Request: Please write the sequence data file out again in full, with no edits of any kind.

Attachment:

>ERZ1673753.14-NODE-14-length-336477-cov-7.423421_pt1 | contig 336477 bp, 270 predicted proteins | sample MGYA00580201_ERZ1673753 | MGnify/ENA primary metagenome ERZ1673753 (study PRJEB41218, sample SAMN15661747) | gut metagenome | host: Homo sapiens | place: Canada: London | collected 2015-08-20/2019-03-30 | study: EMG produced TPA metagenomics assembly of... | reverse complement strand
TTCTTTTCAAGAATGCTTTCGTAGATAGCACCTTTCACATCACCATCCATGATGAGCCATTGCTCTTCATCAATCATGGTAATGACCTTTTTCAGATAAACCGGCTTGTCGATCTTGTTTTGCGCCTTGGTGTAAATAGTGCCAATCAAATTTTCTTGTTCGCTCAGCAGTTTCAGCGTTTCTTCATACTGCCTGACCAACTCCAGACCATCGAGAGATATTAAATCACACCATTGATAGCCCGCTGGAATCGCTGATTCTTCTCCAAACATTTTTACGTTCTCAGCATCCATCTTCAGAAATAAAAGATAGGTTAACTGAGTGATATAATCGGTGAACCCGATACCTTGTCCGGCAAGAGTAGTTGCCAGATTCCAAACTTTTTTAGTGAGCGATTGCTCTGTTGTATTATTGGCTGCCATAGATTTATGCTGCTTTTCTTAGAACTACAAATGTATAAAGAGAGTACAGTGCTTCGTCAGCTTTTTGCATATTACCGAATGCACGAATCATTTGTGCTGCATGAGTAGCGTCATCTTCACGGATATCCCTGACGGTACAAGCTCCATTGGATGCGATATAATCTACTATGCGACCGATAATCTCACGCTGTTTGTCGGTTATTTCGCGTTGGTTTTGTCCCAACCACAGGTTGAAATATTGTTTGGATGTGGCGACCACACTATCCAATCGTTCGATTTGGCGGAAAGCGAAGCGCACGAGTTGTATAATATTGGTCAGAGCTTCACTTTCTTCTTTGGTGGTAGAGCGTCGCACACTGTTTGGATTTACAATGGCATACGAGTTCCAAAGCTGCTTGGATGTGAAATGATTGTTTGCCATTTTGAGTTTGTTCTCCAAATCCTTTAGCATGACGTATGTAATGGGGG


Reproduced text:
>ERZ1673753.14-NODE-14-length-336477-cov-7.423421_pt1 | contig 336477 bp, 270 predicted proteins | sample MGYA00580201_ERZ1673753 | MGnify/ENA primary metagenome ERZ1673753 (study PRJEB41218, sample SAMN15661747) | gut metagenome | host: Homo sapiens | place: Canada: London | collected 2015-08-20/2019-03-30 | study: EMG produced TPA metagenomics assembly of... | reverse complement strand
TTCTTTTCAAGAATGCTTTCGTAGATAGCACCTTTCACATCACCATCCATGATGAGCCATTGCTCTTCATCAATCATGGTAATGACCTTTTTCAGATAAACCGGCTTGTCGATCTTGTTTTGCGCCTTGGTGTAAATAGTGCCAATCAAATTTTCTTGTTCGCTCAGCAGTTTCAGCGTTTCTTCATACTGCCTGACCAACTCCAGACCATCGAGAGATATTAAATCACACCATTGATAGCCCGCTGGAATCGCTGATTCTTCTCCAAACATTTTTACGTTCTCAGCATCCATCTTCAGAAATAAAAGATAGGTTAACTGAGTGATATAATCGGTGAACCCGATACCTTGTCCGGCAAGAGTAGTTGCCAGATTCCAAACTTTTTTAGTGAGCGATTGCTCTGTTGTATTATTGGCTGCCATAGATTTATGCTGCTTTTCTTAGAACTACAAATGTATAAAGAGAGTACAGTGCTTCGTCAGCTTTTTGCATATTACCGAATGCACGAATCATTTGTGCTGCATGAGTAGCGTCATCTTCACGGATATCCCTGACGGTACAAGCTCCATTGGATGCGATATAATCTACTATGCGACCGATAATCTCACGCTGTTTGTCGGTTATTTCGCGTTGGTTTTGTCCCAACCACAGGTTGAAATATTGTTTGGATGTGGCGACCACACTATCCAATCGTTCGATTTGGCGGAAAGCGAAGCGCACGAGTTGTATAATATTGGTCAGAGCTTCACTTTCTTCTTTGGTGGTAGAGCGTCGCACACTGTTTGGATTTACAATGGCATACGAGTTCCAAAGCTGCTTGGATGTGAAATGATTGTTTGCCATTTTGAGTTTGTTCTCCAAATCCTTTAGCATGACGTATGTAATGGGGG